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I'm trying to swap two divs' locations for responsive design (the site looks different depending on width of the browser/good for mobile).

Right now I have something like this:

<div id="first_div"></div>
<div id="second_div"></div>

But would it be possible to swap their placements to make it look like second_div is first, using CSS only? The HTML stays the same. I've tried using floats and stuff but it doesn't seem to work the way I want it to. I don't want to use absolute positioning because the heights of the divs are always changing. Are there any solutions, or is there just no way to do this?

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Are you worried about IE8? (caniuse.com/#feat=css-mediaqueries) Try media queries. –  Mooseman Jul 3 '13 at 18:45
1  
    
That's what I'm using right now for responsive design, but I have these the bottom div that needs to be first when its for mobile. –  Dragonfly Jul 3 '13 at 18:48
1  
It depends on how the divs are currently laid out. For example, the solution is very easy if first_div already has float: left and second_div has float: right – you would just need to reverse the floats’ directions. Other layouts would be harder to fix. Tell us the current layout. –  Rory O'Kane Jul 3 '13 at 18:54
    
Does anything follow these elements? –  ScottS Jul 3 '13 at 20:11

2 Answers 2

up vote 30 down vote accepted

Someone linked me this: What is the best way to move an element that's on the top to the bottom in Responsive design.

The solution in that worked perfectly. Though it doesn’t support old IE, that doesn’t matter for me, since I’m using responsive design for mobile. And it works for most mobile browsers.

Basically, I had this:

@media (max-width: 30em) {
  .container {
    display: -webkit-box;
    display: -moz-box;
    display: -ms-flexbox;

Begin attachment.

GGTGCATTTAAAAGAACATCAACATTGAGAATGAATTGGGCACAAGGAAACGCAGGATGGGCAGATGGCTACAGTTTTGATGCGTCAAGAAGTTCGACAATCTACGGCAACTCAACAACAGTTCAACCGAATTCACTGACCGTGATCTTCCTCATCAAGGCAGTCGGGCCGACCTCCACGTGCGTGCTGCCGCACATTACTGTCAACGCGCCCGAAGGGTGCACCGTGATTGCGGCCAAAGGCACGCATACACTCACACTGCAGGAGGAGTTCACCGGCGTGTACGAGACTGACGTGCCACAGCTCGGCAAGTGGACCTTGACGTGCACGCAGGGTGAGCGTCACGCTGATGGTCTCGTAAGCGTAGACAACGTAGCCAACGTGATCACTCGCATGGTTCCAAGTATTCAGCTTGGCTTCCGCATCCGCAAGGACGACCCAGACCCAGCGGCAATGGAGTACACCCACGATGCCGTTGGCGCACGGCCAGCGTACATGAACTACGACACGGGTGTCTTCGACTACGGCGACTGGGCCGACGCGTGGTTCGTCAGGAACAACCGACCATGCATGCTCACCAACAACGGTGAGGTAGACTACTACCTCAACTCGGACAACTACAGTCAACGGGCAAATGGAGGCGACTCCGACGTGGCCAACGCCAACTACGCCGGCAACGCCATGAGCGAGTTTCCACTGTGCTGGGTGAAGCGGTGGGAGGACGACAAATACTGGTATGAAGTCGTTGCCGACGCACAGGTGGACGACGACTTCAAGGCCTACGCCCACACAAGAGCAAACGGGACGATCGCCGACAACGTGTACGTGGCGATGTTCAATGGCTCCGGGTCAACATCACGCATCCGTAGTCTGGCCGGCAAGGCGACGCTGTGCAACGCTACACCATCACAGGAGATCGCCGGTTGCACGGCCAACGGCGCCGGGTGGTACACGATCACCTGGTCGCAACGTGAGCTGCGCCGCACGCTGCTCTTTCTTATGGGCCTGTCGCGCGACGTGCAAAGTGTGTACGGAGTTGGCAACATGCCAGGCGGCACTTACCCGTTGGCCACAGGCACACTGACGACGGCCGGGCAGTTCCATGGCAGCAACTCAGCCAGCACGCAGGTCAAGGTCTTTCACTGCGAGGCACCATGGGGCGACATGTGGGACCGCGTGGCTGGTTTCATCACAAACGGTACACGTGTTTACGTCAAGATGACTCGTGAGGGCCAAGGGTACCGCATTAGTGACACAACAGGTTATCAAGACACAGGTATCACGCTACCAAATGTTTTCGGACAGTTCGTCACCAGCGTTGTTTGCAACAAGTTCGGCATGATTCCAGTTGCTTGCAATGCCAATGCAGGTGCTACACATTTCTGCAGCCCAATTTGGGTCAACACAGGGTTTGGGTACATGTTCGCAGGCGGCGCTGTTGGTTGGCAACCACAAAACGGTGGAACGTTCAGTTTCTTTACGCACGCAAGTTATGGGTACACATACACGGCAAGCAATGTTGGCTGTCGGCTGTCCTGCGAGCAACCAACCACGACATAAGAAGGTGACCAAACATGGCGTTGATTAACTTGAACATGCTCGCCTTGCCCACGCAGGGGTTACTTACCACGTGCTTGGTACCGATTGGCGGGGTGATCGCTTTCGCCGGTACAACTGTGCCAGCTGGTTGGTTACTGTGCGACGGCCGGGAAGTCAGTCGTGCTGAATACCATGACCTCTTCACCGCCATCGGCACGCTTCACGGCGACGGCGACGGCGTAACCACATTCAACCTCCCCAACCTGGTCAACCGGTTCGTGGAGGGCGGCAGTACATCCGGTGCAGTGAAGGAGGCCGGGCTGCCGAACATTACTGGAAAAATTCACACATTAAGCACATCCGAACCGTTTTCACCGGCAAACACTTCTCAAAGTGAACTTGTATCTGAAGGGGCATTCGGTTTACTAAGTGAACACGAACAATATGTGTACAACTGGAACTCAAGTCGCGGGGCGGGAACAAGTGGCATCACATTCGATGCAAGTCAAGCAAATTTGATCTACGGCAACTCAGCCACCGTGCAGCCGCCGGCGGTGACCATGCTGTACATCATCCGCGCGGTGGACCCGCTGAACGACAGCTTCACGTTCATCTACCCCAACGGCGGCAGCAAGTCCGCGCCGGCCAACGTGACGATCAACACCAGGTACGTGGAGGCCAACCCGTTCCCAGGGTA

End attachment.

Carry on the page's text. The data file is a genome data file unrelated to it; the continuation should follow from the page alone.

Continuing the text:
display: -webkit-flex;
    display: flex;
    -webkit-box-orient: vertical;
    -moz-box-orient: vertical;
    -webkit-flex-direction: column;
    -ms-flex-direction: column;
    flex-direction: column;
    /* optional */
    -webkit-box-align: start;
    -moz-box-align: start;
    -ms-flex-align: start;
    -webkit-align-items: flex-start;
    align-items: flex-start;
  }

  .container .first_div {
    -webkit-box-ordinal-group: 2;
    -moz-box-ordinal-group: 2;
    -ms-flex-order: 2;
    -webkit-order: 2;
    order: 2;
  }

  .container .second_div {
    -webkit-box-ordinal-group: 1;
    -moz-box-ordinal-group: 1;
    -ms-flex-order: 1;
    -webkit-order: 1;
    order: 1;
  }
}

This worked better than floats for me, because I needed them stacked on top of each other and I had about five different divs that I had to swap around the position of.

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Thanks this helped me :) –  Green Fox Apr 21 '14 at 9:20
2  
Here's an example of how you can use the flexbox method. –  l1m5 Dec 1 '14 at 23:31

Assuming Nothing Follows Them

If these two div elements are basically your main layout elements, and nothing follows them in the html, then there is a pure HMTL/CSS solution that takes the normal order shown in this fiddle and is able to flip it vertically as shown in this fiddle using one additional wrapper div like so:

HTML

<div class="wrapper flipit">
   <div id="first_div">first div</div>
   <div id="second_div">second div</div>
</div>

CSS

.flipit {
    position: relative;
}
.flipit #first_div {
    position: absolute;
    top: 100%;
    width: 100%;
}

This would not work if elements follow these div's, as this fiddle illustrates the issue if the following elements are not wrapped (they get overlapped by #first_div), and this fiddle illustrates the issue if the following elements are also wrapped (the #first_div changes position with both the #second_div and the following elements). So that is why, depending on your use case, this method may or may not work.

For an overall layout scheme, where all other elements exist inside the two div's, it can work. For other scenarios, it will not.

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